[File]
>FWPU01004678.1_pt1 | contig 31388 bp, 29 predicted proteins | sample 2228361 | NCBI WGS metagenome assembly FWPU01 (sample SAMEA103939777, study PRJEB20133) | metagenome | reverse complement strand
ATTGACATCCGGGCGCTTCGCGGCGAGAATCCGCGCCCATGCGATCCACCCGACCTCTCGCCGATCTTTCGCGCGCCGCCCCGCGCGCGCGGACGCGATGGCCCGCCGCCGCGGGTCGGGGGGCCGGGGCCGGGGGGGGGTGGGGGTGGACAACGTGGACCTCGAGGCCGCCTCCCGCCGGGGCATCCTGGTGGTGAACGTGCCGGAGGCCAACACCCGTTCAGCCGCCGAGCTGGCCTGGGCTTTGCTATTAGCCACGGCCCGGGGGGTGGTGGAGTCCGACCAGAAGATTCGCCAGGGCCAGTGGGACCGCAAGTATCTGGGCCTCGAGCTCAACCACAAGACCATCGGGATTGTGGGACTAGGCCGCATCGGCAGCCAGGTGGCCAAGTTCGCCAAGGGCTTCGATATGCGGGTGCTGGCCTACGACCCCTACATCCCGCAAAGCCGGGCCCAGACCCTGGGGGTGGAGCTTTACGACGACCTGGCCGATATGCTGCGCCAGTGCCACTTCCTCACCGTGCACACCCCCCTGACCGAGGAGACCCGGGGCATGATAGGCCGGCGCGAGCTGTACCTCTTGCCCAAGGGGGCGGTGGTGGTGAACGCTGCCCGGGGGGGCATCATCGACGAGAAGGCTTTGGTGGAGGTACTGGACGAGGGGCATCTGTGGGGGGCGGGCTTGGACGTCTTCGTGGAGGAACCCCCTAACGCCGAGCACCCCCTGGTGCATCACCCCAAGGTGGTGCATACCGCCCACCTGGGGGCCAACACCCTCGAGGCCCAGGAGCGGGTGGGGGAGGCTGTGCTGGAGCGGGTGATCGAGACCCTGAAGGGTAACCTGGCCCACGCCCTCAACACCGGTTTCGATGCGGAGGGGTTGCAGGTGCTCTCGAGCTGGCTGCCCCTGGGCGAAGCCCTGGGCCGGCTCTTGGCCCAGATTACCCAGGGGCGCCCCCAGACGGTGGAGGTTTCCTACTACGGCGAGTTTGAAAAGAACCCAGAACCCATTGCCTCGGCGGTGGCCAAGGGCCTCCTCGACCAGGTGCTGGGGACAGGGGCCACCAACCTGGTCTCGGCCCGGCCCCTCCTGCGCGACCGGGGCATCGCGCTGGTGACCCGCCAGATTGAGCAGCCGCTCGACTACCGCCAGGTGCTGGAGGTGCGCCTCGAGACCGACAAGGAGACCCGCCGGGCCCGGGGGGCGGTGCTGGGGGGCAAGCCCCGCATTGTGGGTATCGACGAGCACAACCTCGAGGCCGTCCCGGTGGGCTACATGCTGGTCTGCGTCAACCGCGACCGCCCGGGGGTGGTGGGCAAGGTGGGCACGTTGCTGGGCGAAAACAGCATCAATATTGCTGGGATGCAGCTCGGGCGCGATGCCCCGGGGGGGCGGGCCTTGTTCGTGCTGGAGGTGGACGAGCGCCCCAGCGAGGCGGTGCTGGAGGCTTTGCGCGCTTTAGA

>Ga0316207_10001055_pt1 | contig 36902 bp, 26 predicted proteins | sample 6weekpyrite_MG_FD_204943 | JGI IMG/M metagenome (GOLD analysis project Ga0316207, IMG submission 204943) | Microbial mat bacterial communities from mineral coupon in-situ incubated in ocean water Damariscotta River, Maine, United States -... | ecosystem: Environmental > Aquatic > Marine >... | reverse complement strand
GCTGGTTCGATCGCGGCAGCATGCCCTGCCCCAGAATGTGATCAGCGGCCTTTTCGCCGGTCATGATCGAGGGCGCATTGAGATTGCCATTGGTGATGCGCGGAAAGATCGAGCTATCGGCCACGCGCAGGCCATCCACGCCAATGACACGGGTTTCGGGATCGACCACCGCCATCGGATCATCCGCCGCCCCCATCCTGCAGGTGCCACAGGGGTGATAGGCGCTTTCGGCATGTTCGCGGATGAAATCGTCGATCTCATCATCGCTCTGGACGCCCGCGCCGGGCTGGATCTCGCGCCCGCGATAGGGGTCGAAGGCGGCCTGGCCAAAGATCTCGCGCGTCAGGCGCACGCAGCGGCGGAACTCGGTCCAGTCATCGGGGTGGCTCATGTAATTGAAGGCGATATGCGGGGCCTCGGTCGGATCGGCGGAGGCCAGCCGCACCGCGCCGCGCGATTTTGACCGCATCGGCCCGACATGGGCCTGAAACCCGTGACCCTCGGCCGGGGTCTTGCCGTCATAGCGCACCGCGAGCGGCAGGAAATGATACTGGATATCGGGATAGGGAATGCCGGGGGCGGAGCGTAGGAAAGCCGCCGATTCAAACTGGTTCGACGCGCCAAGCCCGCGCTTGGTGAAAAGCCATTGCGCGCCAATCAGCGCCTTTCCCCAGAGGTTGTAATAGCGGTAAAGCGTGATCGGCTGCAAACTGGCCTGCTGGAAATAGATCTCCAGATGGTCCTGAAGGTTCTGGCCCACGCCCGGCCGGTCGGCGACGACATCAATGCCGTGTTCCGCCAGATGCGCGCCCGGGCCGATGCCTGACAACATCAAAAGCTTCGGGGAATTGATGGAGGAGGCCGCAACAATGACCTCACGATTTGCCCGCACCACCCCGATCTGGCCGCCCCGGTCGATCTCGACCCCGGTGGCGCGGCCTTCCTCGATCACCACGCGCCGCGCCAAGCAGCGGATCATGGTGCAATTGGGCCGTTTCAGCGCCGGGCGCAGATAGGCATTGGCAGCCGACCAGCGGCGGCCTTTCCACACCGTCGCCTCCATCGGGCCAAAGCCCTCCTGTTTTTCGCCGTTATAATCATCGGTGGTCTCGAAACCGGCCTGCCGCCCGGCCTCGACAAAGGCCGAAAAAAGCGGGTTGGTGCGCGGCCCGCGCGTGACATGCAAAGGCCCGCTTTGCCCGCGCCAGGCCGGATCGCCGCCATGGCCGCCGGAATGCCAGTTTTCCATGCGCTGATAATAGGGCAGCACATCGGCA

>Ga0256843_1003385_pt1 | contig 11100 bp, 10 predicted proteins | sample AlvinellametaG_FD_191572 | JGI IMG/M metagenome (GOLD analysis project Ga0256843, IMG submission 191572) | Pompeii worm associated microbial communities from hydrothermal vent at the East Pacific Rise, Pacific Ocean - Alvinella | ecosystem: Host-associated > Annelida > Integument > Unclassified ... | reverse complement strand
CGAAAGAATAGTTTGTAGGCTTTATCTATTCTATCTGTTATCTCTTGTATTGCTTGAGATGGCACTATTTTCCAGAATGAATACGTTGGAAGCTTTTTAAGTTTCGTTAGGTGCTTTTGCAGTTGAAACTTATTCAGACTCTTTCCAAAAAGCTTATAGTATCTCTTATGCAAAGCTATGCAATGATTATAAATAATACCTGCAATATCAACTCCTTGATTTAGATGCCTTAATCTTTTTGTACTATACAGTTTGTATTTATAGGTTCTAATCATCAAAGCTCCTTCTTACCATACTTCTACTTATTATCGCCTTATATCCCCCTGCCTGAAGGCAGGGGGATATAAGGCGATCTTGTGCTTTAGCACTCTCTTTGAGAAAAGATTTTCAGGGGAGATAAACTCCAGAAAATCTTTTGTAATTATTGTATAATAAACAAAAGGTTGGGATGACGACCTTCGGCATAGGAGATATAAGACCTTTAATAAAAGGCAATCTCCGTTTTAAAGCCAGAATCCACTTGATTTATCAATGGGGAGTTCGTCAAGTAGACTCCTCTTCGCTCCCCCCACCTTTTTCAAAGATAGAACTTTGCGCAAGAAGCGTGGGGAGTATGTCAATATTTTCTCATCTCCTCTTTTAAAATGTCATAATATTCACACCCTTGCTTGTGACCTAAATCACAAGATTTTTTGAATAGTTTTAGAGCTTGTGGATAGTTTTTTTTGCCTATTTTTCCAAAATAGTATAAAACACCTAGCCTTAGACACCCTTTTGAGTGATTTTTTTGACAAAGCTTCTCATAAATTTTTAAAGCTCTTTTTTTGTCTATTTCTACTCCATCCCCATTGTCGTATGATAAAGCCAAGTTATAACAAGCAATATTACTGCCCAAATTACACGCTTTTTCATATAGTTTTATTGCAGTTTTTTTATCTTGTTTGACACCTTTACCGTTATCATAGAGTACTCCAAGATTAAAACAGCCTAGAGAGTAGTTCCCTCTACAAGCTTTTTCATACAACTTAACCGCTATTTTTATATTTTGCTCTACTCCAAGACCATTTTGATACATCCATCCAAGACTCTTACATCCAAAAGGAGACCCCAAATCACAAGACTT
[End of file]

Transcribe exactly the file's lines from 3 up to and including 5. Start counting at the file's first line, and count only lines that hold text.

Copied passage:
>Ga0316207_10001055_pt1 | contig 36902 bp, 26 predicted proteins | sample 6weekpyrite_MG_FD_204943 | JGI IMG/M metagenome (GOLD analysis project Ga0316207, IMG submission 204943) | Microbial mat bacterial communities from mineral coupon in-situ incubated in ocean water Damariscotta River, Maine, United States -... | ecosystem: Environmental > Aquatic > Marine >... | reverse complement strand
GCTGGTTCGATCGCGGCAGCATGCCCTGCCCCAGAATGTGATCAGCGGCCTTTTCGCCGGTCATGATCGAGGGCGCATTGAGATTGCCATTGGTGATGCGCGGAAAGATCGAGCTATCGGCCACGCGCAGGCCATCCACGCCAATGACACGGGTTTCGGGATCGACCACCGCCATCGGATCATCCGCCGCCCCCATCCTGCAGGTGCCACAGGGGTGATAGGCGCTTTCGGCATGTTCGCGGATGAAATCGTCGATCTCATCATCGCTCTGGACGCCCGCGCCGGGCTGGATCTCGCGCCCGCGATAGGGGTCGAAGGCGGCCTGGCCAAAGATCTCGCGCGTCAGGCGCACGCAGCGGCGGAACTCGGTCCAGTCATCGGGGTGGCTCATGTAATTGAAGGCGATATGCGGGGCCTCGGTCGGATCGGCGGAGGCCAGCCGCACCGCGCCGCGCGATTTTGACCGCATCGGCCCGACATGGGCCTGAAACCCGTGACCCTCGGCCGGGGTCTTGCCGTCATAGCGCACCGCGAGCGGCAGGAAATGATACTGGATATCGGGATAGGGAATGCCGGGGGCGGAGCGTAGGAAAGCCGCCGATTCAAACTGGTTCGACGCGCCAAGCCCGCGCTTGGTGAAAAGCCATTGCGCGCCAATCAGCGCCTTTCCCCAGAGGTTGTAATAGCGGTAAAGCGTGATCGGCTGCAAACTGGCCTGCTGGAAATAGATCTCCAGATGGTCCTGAAGGTTCTGGCCCACGCCCGGCCGGTCGGCGACGACATCAATGCCGTGTTCCGCCAGATGCGCGCCCGGGCCGATGCCTGACAACATCAAAAGCTTCGGGGAATTGATGGAGGAGGCCGCAACAATGACCTCACGATTTGCCCGCACCACCCCGATCTGGCCGCCCCGGTCGATCTCGACCCCGGTGGCGCGGCCTTCCTCGATCACCACGCGCCGCGCCAAGCAGCGGATCATGGTGCAATTGGGCCGTTTCAGCGCCGGGCGCAGATAGGCATTGGCAGCCGACCAGCGGCGGCCTTTCCACACCGTCGCCTCCATCGGGCCAAAGCCCTCCTGTTTTTCGCCGTTATAATCATCGGTGGTCTCGAAACCGGCCTGCCGCCCGGCCTCGACAAAGGCCGAAAAAAGCGGGTTGGTGCGCGGCCCGCGCGTGACATGCAAAGGCCCGCTTTGCCCGCGCCAGGCCGGATCGCCGCCATGGCCGCCGGAATGCCAGTTTTCCATGCGCTGATAATAGGGCAGCACATCGGCA

>Ga0256843_1003385_pt1 | contig 11100 bp, 10 predicted proteins | sample AlvinellametaG_FD_191572 | JGI IMG/M metagenome (GOLD analysis project Ga0256843, IMG submission 191572) | Pompeii worm associated microbial communities from hydrothermal vent at the East Pacific Rise, Pacific Ocean - Alvinella | ecosystem: Host-associated > Annelida > Integument > Unclassified ... | reverse complement strand